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Lancet. 2005 Nov 19;366(9499):1809-20.

Periodontal diseases.

Author information

  • 1Center for Clinical Research, National Institute of Dental and Craniofacial Research, National Institutes of Health, Bethesda, MD 20892-6401, USA. bruce.pihlstrom@nih.gov

Abstract

The periodontal diseases are highly prevalent and can affect up to 90% of the worldwide population. Gingivitis, the mildest form of periodontal disease, is caused by the bacterial biofilm (dental plaque) that accumulates on teeth adjacent to the gingiva (gums). However, gingivitis does not affect the underlying supporting structures of the teeth and is reversible. Periodontitis results in loss of connective tissue and bone support and is a major cause of tooth loss in adults. In addition to pathogenic microorganisms in the biofilm, genetic and environmental factors, especially tobacco use, contribute to the cause of these diseases. Genetic, dermatological, haematological, granulomatous, immunosuppressive, and neoplastic disorders can also have periodontal manifestations. Common forms of periodontal disease have been associated with adverse pregnancy outcomes, cardiovascular disease, stroke, pulmonary disease, and diabetes, but the causal relations have not been established. Prevention and treatment are aimed at controlling the bacterial biofilm and other risk factors, arresting progressive disease, and restoring lost tooth support.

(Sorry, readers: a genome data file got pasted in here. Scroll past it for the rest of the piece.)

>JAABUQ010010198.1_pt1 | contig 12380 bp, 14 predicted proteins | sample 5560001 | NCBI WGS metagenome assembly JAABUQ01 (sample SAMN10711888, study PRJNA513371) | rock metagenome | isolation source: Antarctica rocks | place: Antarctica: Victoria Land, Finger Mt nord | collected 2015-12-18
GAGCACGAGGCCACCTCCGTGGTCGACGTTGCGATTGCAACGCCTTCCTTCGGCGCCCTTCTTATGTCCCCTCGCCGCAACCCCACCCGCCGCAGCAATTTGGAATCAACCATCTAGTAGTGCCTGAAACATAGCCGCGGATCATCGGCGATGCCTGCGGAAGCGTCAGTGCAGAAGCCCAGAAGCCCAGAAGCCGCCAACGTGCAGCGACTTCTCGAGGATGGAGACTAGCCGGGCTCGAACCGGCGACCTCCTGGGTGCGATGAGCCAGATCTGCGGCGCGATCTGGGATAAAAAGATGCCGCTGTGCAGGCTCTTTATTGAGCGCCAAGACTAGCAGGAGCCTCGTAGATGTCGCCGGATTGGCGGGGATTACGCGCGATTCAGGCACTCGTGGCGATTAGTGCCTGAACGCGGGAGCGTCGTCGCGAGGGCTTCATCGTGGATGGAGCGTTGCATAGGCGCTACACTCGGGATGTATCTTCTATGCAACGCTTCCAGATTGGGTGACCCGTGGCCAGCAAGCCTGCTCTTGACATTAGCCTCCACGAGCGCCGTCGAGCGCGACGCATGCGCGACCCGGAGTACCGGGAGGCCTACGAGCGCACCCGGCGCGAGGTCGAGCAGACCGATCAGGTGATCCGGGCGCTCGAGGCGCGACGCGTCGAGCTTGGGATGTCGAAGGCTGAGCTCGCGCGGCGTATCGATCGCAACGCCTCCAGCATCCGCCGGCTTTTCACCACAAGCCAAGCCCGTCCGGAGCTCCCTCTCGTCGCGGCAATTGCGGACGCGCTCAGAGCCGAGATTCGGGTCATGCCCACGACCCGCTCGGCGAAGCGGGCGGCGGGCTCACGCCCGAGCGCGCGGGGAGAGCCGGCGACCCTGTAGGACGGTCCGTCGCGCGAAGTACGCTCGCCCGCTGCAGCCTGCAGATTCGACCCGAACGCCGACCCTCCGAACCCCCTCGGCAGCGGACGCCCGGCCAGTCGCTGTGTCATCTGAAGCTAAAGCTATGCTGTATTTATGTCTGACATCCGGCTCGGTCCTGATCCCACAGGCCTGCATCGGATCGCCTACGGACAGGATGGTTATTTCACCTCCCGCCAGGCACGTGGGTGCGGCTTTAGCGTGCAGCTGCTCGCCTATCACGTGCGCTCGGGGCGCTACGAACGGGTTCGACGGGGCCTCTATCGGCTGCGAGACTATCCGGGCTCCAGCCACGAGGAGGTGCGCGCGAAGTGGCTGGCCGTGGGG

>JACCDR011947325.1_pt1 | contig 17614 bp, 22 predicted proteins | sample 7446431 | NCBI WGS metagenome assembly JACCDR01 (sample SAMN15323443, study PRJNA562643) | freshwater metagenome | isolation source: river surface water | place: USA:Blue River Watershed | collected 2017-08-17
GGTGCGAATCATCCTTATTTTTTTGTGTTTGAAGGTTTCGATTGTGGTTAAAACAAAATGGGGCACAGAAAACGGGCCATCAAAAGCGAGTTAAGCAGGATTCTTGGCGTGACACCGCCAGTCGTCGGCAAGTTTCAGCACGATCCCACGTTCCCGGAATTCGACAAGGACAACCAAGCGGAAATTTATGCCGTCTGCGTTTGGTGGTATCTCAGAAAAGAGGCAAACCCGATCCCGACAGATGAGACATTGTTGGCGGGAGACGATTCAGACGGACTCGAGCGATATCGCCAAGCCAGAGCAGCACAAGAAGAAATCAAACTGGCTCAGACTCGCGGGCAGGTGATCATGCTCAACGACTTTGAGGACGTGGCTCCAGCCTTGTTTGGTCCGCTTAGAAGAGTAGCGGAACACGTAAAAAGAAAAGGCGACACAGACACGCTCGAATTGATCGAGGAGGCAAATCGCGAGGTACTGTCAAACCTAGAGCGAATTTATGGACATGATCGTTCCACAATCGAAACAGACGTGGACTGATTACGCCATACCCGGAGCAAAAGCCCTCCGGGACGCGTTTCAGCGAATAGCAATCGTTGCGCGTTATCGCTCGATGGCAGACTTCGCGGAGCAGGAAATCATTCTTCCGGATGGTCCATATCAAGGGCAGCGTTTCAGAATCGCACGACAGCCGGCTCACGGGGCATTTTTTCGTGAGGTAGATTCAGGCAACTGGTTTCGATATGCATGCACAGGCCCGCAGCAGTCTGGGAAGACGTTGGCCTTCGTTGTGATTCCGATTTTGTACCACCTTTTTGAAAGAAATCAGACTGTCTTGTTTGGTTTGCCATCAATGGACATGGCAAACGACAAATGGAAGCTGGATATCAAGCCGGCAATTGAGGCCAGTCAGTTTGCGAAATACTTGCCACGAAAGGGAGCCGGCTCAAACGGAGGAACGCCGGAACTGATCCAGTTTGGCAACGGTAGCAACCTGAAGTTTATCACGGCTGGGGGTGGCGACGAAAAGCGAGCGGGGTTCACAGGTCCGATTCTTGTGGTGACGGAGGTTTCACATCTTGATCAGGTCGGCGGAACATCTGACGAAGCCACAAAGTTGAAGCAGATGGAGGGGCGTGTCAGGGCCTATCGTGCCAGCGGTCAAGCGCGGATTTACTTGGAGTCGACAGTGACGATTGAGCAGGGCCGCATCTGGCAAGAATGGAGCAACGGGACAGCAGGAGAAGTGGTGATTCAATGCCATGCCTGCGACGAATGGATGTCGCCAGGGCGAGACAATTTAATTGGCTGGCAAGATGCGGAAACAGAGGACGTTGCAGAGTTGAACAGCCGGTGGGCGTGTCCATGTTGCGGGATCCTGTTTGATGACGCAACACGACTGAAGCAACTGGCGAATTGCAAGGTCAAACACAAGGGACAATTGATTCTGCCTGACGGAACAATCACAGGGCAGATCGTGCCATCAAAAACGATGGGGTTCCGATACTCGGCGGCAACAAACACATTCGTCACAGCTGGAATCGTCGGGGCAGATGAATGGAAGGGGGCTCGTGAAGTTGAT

PMID:
16298220
[PubMed - indexed for MEDLINE]
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